Charity could offer you a helping hand
The Electrical Industries Charity (EIC) provides invaluable support for people in need in the electrical sector. Here, its managing director Tessa Ogle outlines how it helps improve many lives – and highlights the need for more support for those with mental health problems
In our industry, there are 1.3 million people who are working, or have worked, in the electrical or energy-related sectors.
Some 10 per cent of these people are dealing with a wide range of issues such as autism, mental health problems, caring for a loved one or financial problems, and are eligible for support from their industry charity.
But not all of them are aware of the support services that are available – and therefore very often do not reach out for that vital help.
Mental health issues are one of the most common problems affecting thousands of people in the UK. According to the recent statistics produced by the NHS Digital study, one in six of the population in England aged 16 to 64 has a mental health problem.
The same study revealed that women are now more likely to have a common mental illness, but men are more likely to take their own lives. In fact, there are around 6,000 suicides reported in the UK each year, and this is the biggest killer of men up to the age of 49.
In our sector alone, the statistics showed that the risk of suicide for those working in building and construction trades was 1.6 times higher than the national average.
Recently, a review commissioned by Theresa May also found that 300,000 people with a long-term mental health problem lose their jobs each year in the UK due to lack of support. The report also showed that poor mental health costs the UK economy up to £99billion each year.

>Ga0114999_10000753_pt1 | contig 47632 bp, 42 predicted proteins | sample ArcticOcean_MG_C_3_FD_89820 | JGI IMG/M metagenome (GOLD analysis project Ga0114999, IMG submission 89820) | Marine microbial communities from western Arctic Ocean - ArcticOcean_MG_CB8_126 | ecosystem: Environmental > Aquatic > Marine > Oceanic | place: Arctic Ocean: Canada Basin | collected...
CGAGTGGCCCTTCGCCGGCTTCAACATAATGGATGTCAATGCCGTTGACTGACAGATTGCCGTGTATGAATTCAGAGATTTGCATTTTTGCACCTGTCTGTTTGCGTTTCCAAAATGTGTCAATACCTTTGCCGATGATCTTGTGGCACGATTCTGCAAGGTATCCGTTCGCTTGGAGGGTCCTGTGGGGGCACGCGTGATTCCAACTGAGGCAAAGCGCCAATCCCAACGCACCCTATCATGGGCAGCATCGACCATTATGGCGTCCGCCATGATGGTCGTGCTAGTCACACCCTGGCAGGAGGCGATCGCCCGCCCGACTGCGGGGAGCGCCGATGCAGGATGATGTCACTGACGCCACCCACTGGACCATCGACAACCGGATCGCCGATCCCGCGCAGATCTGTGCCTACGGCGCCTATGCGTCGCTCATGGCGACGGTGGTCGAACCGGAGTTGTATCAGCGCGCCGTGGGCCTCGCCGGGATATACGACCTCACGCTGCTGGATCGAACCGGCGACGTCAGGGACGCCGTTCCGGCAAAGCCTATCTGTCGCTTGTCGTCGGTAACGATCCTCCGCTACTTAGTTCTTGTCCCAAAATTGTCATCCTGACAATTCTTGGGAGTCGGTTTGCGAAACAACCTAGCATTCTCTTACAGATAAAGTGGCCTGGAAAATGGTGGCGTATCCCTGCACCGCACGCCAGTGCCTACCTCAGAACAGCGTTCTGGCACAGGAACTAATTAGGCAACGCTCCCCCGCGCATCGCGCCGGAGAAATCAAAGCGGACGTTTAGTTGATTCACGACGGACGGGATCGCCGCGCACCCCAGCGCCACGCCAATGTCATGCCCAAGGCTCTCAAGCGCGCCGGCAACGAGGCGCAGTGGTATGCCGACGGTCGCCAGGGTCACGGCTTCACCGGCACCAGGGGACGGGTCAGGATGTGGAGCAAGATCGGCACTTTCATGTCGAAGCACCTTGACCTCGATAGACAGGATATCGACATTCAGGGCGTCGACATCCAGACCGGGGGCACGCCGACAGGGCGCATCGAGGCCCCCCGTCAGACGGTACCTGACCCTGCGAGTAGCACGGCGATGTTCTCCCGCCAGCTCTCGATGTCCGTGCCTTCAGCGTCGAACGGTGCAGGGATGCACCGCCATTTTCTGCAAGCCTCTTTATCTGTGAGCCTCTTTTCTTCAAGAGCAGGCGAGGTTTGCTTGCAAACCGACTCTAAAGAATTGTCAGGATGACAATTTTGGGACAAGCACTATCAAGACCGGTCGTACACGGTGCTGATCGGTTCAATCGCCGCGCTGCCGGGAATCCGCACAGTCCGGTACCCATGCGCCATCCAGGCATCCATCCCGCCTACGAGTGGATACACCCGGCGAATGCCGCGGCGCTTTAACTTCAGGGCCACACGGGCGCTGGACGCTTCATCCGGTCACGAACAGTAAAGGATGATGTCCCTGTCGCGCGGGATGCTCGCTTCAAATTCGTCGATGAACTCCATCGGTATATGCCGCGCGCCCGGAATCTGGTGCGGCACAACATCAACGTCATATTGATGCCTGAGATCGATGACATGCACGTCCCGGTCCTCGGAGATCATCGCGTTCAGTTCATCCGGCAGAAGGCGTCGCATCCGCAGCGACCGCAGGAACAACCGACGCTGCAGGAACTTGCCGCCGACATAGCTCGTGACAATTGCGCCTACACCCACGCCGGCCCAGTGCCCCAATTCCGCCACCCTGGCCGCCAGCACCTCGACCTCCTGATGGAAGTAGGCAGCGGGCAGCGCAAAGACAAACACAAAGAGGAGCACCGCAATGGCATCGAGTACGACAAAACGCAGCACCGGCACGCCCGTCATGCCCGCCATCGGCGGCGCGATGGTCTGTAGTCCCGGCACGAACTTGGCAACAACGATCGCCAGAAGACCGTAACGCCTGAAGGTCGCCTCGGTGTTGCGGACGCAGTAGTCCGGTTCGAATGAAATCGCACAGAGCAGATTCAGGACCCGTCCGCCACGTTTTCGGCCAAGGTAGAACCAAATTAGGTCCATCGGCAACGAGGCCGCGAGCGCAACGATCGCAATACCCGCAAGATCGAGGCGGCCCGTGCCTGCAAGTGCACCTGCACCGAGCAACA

The stigma of mental health is the biggest barrier to seeking help. In our sector, stress and depression are some of the most common matters to deal with, but 95 per cent of people in the industry never discuss feeling depressed with a significant other.
Mental health stigma can be a silent killer, and it is having catastrophic effects on people's wellbeing – it is often the reason people lie about how they are feeling, or don't tell anyone that they're struggling.
To address these concerning numbers, and to help those who are struggling, the EIC has launched the Employee Assistance Programme, which covers four separate areas:
Employee and Family Support.
Thanks to these four programmes, and the support from the electrical industry, the charity has helped 4,000 individuals in the electrical sector in the past year alone.
Employee Assistance Programmes are very common across the sector but many people believe that they are only available to people who work for big companies. But the programmes run by the EIC are open to everyone.
To the EIC, you’re never just a number or just another small business in the electrical sector. And it doesn’t matter if you’re self-employed or working for a small or large business – everyone is equally as important.
The stories on these pages give just a couple of examples of the many issues that thousands of people in our industry are going through.
You can show your support and help us to continue providing crucial help by joining our programmes, signing up to Challenge for a Cause or playing our own powerLottery.
To find out more about the EIC and how it could help you, please visit www.electricalcharity.org
Danny was a qualified electrician and for many years had his own successful business. Unfortunately, it started to lose money rapidly which caused a decline in his physical and mental health. Not long after losing his business, his marriage also broke down.
He suffered a complete mental breakdown, and when he was released from hospital, he was put on a high level of medication which left him unable to work due to residual anxiety and depression.
Danny was renting a two-bedroom house so his daughter could stay with him on alternate weekends. However, his discretionary extra housing benefit was then stopped, leaving him with a £400 per month shortfall.
It was at this point that Danny contacted the EIC, who immediately offered him one-to-one counselling. They also provided financial support for his rent and helped him to register with a work scheme, covering his registration fees and providing him with the necessary tools to help him to continue with his electrical career.
Danny was able to access support when he needed it and is now on his way to recovery – but there are many others like him in the industry who still need help.